Lueders sleds tears!

CESANA PARIOL, Italy -- Rough, tough, gruff Pierre Lueders broke down and cried for Lascelles Brown last night.

"When I saw Pierre Lueders cry, I wanted to cry, too," said Brown, who helped win Canada's 13th medal here last night.

"To see Pierre Lueders emotional about me, I wanted to cry at the same time. It's a great day for Pierre Lueders and he cried for me. But I can't cry. It's a great day for me and I can only be smiling."

It's seldom in the sport of bobsledding the brakeman is the story and not the driver. But the silver medal Edmonton's Lueders won here last night, to go with his Nagano '98 gold, belonged to the guy in the back of the two-man bobsled, not the front.

Brown, who became a Canadian citizen only 25 days before he became a Canadian silver-medal winner at the Olympics, referred to his pilot using both first and last names with every reference in the mixed zone and the podium press conference which followed.

"It's because of Pierre Lueders that I'm sitting here talking to you. To be able to push Pierre Lueders and be a silver-medal winner ... Pierre Lueders is a phenomenal athlete and driver."

Brown said Lueders kept telling him not to worry, to just keep pushing the sled.

"I didn't want to think about it," he said of the agonizing wait for his citizenship. Once I went to Pierre Lueders and he said to 'Keep strong, it'll work out, don't worry.' "

Tonight at the medal plaza won't be the greatest day of his life, said Brown.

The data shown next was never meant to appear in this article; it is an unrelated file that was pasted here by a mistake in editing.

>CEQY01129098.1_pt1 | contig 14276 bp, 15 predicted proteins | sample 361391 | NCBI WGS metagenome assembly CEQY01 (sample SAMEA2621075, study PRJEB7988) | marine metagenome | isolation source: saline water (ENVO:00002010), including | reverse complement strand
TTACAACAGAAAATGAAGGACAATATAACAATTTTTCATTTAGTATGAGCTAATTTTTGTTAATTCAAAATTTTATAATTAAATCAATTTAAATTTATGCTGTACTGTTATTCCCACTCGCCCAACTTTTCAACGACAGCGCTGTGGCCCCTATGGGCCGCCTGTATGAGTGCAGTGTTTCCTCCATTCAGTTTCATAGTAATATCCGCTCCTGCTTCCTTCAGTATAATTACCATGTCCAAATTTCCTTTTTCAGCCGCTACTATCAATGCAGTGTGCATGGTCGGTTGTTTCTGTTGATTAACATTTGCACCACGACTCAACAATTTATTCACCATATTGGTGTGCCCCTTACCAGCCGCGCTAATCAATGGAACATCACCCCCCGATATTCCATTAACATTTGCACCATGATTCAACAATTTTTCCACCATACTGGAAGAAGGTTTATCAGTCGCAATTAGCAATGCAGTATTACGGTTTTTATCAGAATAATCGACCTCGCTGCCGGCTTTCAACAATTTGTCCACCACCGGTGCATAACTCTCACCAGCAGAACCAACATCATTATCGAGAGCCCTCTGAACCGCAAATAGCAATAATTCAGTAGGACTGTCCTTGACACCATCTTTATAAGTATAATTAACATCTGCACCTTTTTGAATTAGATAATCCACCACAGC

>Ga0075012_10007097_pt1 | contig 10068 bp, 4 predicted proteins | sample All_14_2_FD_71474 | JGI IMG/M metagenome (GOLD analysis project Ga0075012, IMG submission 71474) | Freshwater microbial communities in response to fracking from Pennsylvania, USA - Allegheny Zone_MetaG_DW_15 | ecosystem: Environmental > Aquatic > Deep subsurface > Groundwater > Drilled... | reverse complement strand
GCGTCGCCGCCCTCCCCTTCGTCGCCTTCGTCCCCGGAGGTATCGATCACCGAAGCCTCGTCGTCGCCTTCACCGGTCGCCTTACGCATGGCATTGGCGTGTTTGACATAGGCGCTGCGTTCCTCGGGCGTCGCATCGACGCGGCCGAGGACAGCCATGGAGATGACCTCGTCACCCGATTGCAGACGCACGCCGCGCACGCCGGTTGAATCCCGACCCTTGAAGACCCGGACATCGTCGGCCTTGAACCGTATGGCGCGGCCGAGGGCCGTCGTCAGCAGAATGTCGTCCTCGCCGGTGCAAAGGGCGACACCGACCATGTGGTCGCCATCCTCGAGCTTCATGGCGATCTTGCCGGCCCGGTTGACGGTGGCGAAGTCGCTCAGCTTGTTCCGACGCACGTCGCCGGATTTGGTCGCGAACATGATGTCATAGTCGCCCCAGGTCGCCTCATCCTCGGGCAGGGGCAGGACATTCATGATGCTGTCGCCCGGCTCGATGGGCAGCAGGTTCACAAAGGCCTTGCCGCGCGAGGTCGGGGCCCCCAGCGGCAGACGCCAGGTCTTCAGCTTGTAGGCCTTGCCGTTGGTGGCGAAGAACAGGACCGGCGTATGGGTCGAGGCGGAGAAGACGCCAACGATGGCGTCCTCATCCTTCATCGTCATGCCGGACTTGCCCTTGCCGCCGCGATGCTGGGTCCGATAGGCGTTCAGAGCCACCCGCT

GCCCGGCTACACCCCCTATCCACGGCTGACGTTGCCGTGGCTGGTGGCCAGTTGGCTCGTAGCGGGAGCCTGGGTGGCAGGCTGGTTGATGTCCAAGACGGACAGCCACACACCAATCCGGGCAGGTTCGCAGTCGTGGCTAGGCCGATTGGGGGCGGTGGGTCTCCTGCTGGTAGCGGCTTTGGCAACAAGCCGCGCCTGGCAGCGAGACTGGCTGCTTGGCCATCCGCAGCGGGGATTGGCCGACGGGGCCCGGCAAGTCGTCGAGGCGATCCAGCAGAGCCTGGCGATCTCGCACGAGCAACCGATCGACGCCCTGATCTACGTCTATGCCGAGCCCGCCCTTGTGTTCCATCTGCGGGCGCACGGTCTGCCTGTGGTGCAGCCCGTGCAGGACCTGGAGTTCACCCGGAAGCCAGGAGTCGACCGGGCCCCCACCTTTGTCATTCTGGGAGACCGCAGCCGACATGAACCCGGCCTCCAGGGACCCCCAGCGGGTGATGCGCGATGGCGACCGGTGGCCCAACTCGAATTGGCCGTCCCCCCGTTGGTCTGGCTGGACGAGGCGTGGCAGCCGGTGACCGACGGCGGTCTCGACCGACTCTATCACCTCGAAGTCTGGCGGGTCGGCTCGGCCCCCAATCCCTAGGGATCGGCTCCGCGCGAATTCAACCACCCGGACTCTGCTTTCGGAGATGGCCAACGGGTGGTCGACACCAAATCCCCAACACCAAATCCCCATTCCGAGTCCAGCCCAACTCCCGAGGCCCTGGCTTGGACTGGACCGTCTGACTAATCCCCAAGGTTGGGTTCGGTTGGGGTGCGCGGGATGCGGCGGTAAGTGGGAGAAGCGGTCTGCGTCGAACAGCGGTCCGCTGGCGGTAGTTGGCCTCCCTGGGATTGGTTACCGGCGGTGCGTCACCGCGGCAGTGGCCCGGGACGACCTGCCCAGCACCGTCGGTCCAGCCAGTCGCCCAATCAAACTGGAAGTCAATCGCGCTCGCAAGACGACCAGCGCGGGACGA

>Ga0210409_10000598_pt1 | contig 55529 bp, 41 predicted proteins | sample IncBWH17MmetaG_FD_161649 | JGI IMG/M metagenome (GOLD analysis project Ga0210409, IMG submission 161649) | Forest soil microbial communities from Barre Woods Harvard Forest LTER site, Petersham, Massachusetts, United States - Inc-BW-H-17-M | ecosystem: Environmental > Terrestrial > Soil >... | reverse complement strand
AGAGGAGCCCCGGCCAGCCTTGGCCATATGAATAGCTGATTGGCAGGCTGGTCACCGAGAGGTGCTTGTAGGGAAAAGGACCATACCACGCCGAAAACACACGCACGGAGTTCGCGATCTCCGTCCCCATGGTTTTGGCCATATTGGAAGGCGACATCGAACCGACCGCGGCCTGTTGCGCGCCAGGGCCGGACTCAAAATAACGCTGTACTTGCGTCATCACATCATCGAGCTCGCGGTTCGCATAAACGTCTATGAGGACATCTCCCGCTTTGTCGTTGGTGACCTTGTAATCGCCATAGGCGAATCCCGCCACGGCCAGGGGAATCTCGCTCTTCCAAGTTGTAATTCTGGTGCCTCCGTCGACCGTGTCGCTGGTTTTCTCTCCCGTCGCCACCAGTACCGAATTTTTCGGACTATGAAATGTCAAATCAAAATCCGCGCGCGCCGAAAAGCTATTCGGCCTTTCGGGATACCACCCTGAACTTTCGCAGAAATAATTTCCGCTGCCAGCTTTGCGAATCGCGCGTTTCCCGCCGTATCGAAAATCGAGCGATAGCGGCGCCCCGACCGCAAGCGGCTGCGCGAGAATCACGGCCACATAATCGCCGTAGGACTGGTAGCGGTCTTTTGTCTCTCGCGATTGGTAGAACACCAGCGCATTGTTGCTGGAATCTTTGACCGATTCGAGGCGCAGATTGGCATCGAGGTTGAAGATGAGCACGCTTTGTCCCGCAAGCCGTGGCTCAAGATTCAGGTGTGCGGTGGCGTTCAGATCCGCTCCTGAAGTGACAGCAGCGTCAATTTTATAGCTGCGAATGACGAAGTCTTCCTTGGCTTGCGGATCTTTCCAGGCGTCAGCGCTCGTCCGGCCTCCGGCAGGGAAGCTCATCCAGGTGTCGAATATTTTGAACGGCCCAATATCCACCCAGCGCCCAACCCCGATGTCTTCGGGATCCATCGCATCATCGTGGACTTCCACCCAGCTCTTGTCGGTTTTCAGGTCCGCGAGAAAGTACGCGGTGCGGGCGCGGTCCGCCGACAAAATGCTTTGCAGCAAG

That day, he said, was the day he heard he was going to receive his citizenship.

"That day made my day, my month, my year and made me an Olympic medallist.

"When I heard, I said, 'Now I get to compete for Canada. Winning the silver medal is icing on the cake. The real medal was becoming a Canadian.

"I came to Canada as a Jamaican to train. I met a lady I fell in love with and married. That's when I decided that I'm training in Canada and married to a Canadian, it's best for me to be competing for Canada, where I live," said the Calgarian.

Brown reflected back on how he became a bobsledder.

"I was first in boxing but I couldn't handle all the punches. I'd seen Cool Runnings. That's when I first knew about bobsledding," he said of the movie about the Jamaican bobsled team at the Calgary '88 Olympics.

"It's a long road he took to get here. That's why I was emotional," said Lueders. "It just that it wasn't a normal road to get here. A couple weeks ago I didn't have a brakeman. Back home for Christmas, I kept thinking I might have to drive him to the airport in St. Moritz to fly home and watch the Olympics from there."

In the mixed zone Lueders was asked if we saw - what we thought we saw, that he was crying. "No," he said.

Brown, who stood beside him, was asked the same question. "Yes," he said. "He did."

Lueders shook his head. "I'm getting old," said the 35-year old. "I'm just so happy he has his dream. He's the first Jamaican to win a medal at the Winter Olympics. And he has no idea what's he's in for tomorrow down in Turin when he gets his medal."

You get the idea Lueders is waiting for it all to sink in for Brown and can't wait for him to take his turn to cry here tonight down at the medal plaza.

"I'm looking forward to (today)," said Brown. "It'll be a life-changing day for me."

He's had a couple of those already this year.

Brown, who won a world championship with Lueders last year and the World Cup title this year in two-man, went through an ordeal which took him down to Jan. 25 when he was finally given his citizenship at a special ceremony at the Canadian embassy in Berlin.

"Winning the first medal was eight years after I started bobsleighing. This is different. It's 16 years now."

But as good a story as Lueders was here last night, Brown was the story this day as he will be tonight when receiving his medal will be an event which only could have been better if it had been the Canadian flag going up behind him and O Canada being played.

"It's been such a road to this medal, the colour doesn't matter," said Lueders.